towards. A dualist who accepts biologism will hold that only the biological
properties of the brain are correlated with non
-
physical conscious properties

(perhaps Huxley was in this camp)
.

Now let us supp
ose that we have reached
a period of time were we can
accomplish
uploading. When we upload we somehow create a functional duplicate
of the original brain. This could be done in either of the ways that Chalmers
canvasses

in his paper. For instance it could
be done by serially slicing the brain

and
scanning

it
thereby
creating a virtual duplicate of it
(destructive uploading)
or

it

could be done using nanotechnology replacing neuron by neuron. Either way at the
end of this process we have a virtual duplicates

of a human being. Now, according to
our previous stipulations this functional duplicate will not be conscious. This is
because it will not have the relevant biological property. But we can stipulate that
this functional duplicate, in its virtual world, wi
ll produce all the same behavior that
i
ts

non
-
duplicated biological twin would produce. We can even take this a step
further and imagine hooking up this functional duplicate of a brain in the virtual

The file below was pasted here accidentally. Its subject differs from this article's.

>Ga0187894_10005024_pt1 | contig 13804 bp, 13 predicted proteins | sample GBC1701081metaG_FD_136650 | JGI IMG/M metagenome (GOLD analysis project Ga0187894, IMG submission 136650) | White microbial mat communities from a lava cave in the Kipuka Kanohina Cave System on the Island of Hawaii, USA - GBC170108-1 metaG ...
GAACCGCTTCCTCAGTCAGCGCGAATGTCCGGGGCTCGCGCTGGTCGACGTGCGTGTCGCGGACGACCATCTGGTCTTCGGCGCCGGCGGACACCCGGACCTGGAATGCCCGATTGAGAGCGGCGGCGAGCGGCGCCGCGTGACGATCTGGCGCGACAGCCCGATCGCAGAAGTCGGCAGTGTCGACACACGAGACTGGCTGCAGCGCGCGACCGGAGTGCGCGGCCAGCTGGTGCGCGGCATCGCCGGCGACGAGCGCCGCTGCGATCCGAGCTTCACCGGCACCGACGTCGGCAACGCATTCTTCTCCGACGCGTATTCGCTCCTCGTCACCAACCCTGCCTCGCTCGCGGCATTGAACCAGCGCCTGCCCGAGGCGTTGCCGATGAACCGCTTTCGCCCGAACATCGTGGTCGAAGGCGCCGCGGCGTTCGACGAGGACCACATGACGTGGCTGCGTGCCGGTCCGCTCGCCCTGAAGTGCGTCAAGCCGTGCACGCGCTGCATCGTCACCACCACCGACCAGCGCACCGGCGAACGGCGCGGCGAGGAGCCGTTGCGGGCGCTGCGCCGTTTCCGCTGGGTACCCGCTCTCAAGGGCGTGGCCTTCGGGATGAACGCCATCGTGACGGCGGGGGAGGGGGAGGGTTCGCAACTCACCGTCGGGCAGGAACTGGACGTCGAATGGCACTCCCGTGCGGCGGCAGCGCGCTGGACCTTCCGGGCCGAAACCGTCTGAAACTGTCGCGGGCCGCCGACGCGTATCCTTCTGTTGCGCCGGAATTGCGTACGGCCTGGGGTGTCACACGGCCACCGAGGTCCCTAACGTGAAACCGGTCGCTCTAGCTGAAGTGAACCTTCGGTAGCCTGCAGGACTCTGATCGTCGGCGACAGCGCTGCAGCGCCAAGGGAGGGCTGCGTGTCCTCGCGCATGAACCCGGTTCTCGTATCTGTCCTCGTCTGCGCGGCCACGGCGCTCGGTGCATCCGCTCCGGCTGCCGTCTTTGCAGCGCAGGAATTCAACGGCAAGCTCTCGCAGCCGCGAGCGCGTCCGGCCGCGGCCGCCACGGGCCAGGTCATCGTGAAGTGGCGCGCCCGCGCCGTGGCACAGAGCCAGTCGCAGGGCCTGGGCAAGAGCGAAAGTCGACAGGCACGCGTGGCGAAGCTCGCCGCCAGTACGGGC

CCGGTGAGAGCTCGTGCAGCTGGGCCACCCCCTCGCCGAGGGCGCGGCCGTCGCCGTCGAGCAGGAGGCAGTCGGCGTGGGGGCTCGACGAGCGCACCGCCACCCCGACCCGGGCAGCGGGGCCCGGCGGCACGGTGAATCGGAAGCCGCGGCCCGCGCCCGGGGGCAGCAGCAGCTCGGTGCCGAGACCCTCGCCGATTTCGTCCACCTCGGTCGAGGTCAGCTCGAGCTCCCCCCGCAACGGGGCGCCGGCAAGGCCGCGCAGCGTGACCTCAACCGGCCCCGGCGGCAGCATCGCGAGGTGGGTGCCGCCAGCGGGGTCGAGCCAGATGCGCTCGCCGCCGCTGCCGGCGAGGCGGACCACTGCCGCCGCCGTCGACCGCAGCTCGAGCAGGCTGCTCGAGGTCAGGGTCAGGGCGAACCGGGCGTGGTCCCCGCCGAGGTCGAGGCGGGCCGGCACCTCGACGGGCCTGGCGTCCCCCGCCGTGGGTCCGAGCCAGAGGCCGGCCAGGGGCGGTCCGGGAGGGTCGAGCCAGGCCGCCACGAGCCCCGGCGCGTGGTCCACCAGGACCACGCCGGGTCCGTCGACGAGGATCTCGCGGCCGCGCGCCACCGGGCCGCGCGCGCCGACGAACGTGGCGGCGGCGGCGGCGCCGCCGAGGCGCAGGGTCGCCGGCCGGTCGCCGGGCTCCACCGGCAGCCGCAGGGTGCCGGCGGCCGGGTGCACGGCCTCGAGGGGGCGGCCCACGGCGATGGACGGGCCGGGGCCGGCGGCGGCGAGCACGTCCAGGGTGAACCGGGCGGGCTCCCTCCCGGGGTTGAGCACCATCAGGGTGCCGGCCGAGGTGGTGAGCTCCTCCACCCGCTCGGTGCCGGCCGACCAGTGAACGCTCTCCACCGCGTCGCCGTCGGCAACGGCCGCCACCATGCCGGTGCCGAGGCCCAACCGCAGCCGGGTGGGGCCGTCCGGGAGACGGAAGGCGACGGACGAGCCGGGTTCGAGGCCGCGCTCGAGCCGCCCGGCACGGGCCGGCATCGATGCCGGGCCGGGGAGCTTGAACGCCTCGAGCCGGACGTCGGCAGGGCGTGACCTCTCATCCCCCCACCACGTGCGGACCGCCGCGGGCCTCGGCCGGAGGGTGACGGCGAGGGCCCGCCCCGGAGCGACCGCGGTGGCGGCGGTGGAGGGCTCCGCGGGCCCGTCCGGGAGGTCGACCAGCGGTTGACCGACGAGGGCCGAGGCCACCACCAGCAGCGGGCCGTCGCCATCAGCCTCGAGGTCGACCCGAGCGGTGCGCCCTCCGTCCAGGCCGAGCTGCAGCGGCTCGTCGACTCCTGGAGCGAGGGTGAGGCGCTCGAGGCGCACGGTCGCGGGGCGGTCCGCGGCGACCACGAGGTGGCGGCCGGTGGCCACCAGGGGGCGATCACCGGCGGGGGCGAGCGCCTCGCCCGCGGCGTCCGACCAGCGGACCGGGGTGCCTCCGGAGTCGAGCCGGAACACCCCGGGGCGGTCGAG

world to a robotic body in our world. We stipulate that
this robotic body does not
have a brain and so also lacks the relevant biological properties postulated to be
necessary and sufficient for consciousness.

So what have we got here? Remember we
have
stipulated that consciousness
depends on some

biological p
roperty in the human brain. Given that stipulation,
what we have here is a zombie. A zombie, by definition, is a creature

physically

identical to me but which lacks consciousness.
To make it the case that we really
have a physical duplicate w
e can take thi
s even further by imagining that
this takes
place entirely inside a perfect simulation of our world.

In that

simulated world
there
is a
simulated
body controlled by a functional duplicate of my brain. From the
point of view of this simulated world there i
s no consciousness. This is simply
because we’ve stipulated that consciousness depends on some biological property o
f
the brain. But given this we

come to an interesting conclusion. We seem to have